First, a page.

In The Bounty Mutiny, Mutiny on the Bounty, Mutiny on Board HMS Bounty, as well as Herman Melville’s classic Billy Budd, laws governing the ship, men, law, and conscious come into conflict.  The attendees will review these three works to explore their relationship to the practice of law and legal ethics especially when there appears to be conflict between the law and legal ethics.

1:55 – 2:55 pm

Korematsu and the Ethics of Fear

Travis Marker

This program will address the case of Korematsu v. United States and the dynamics which enables Japanese citizens in the United States to be relocated  to concentration camps.   Attorneys will look at this discussion in connection with Rule 2.1 and the ethics as an advisor on how to deal with legal, legislative, and judicial decisions based upon fear, particularly in regards to racial or religious fear.

3:00 – 4:00 pm

The Oxbow Incident: Integrity within the Legal System

Travis Marker

In The Oxbow Incident provides a narrative of a fictional town that suffers from the breakdown of trust in the legal system.  Forces in the story attempt to give back to the system and argue for the law, but the “Mob” mentality for vengeance overruns the more prudent minds leading to the hangings of three innocent players. Mr. Marker will review this story and other material in a discussion with the attendees about the legal system, the administration of justice, and the vulnerabilities in the system which can lead to mob rule and vigilante justice.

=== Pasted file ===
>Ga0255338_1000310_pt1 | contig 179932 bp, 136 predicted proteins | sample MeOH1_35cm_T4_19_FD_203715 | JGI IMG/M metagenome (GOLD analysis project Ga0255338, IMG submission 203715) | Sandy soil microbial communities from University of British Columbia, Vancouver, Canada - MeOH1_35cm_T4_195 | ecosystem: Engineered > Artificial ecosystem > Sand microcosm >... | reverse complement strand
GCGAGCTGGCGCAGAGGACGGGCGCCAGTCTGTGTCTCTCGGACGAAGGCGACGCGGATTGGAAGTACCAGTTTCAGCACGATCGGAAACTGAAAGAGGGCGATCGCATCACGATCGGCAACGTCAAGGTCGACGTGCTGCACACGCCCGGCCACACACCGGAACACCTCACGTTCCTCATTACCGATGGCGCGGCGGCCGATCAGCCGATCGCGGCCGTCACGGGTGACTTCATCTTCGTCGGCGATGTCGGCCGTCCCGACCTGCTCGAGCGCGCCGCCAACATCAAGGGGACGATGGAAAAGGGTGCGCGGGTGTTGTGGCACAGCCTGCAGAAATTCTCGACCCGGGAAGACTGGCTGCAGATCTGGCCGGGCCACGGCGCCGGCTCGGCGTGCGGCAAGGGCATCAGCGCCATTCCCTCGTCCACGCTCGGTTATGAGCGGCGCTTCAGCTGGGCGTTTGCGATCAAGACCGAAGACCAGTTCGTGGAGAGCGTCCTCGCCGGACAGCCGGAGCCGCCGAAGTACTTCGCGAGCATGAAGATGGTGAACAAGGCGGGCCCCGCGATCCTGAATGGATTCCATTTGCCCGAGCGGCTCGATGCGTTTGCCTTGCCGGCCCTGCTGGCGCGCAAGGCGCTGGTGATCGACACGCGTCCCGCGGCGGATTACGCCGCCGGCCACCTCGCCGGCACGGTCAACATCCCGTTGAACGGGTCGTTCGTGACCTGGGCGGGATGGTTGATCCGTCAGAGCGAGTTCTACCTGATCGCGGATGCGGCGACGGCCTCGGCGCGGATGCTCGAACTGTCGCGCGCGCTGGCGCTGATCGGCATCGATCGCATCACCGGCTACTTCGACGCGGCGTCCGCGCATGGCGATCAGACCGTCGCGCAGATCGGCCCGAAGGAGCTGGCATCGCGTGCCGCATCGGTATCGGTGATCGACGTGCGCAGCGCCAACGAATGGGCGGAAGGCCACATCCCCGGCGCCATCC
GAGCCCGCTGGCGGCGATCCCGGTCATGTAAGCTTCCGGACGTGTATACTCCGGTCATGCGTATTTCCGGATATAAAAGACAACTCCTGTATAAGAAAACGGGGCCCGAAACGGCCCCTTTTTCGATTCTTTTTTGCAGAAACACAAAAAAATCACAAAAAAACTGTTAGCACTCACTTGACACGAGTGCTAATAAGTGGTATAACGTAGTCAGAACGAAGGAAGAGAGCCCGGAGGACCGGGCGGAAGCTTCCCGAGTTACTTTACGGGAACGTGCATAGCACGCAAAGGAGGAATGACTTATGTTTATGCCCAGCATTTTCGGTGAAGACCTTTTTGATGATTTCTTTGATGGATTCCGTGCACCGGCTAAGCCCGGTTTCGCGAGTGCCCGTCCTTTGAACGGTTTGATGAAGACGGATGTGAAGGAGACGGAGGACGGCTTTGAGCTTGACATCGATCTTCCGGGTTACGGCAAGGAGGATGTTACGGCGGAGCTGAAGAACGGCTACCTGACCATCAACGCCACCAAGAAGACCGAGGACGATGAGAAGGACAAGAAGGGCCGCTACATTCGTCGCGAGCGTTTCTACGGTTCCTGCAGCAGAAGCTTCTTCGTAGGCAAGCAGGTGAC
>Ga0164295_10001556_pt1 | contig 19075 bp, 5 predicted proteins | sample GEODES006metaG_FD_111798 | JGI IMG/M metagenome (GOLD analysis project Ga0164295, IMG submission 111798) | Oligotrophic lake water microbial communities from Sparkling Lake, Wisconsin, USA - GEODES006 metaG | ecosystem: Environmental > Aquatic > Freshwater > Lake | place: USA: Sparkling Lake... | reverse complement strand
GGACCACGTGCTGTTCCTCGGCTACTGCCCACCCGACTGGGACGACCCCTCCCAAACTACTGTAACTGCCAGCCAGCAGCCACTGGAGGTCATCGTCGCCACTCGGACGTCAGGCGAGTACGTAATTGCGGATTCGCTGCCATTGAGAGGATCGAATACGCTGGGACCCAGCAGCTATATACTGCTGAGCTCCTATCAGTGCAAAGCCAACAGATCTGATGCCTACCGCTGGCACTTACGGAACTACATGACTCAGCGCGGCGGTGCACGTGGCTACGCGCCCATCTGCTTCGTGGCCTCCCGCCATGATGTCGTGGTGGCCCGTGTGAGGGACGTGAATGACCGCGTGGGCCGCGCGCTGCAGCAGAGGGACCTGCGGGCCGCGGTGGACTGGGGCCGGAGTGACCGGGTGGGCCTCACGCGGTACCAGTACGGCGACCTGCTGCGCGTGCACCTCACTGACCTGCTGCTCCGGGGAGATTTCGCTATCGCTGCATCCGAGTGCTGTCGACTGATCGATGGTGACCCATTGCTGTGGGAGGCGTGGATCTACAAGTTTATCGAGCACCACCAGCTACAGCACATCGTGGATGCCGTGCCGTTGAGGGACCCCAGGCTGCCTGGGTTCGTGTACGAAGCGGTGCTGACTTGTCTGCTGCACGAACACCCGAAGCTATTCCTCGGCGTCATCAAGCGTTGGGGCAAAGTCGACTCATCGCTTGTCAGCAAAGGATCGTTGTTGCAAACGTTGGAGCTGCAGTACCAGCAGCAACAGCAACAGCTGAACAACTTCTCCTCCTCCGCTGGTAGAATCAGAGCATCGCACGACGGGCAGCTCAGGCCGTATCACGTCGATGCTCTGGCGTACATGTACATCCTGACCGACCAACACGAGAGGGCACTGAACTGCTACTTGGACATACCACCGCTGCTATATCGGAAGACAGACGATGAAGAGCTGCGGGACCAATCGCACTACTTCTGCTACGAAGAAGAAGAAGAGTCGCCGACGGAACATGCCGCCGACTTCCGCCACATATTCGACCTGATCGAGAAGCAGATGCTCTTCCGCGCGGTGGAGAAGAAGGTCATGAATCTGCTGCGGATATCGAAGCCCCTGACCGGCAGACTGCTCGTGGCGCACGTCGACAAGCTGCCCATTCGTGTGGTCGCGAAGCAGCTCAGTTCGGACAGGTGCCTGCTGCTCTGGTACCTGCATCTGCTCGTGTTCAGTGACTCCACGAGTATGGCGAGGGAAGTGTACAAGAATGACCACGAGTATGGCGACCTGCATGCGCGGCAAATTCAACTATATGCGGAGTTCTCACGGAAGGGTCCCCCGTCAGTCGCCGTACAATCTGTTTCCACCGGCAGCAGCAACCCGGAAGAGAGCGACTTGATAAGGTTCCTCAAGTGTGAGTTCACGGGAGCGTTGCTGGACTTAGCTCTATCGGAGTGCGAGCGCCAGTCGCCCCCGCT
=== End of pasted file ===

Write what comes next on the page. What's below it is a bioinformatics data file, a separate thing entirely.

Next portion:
Works to be cited: The Ox-bow Incident by Walter Van Tilburg Clark; and The Man Who Shot the Liberty Valance by Dorothy M. Johnson.

Register Here

The state bar of Arizona does not approve or accredit CLE activities for the mandatory continuing legal education requirement.  This activity may qualify for up to 12.00 hours toward your annual CLE requirement for the state bar of Arizona, including 4.00 hour(s) of professional responsibility.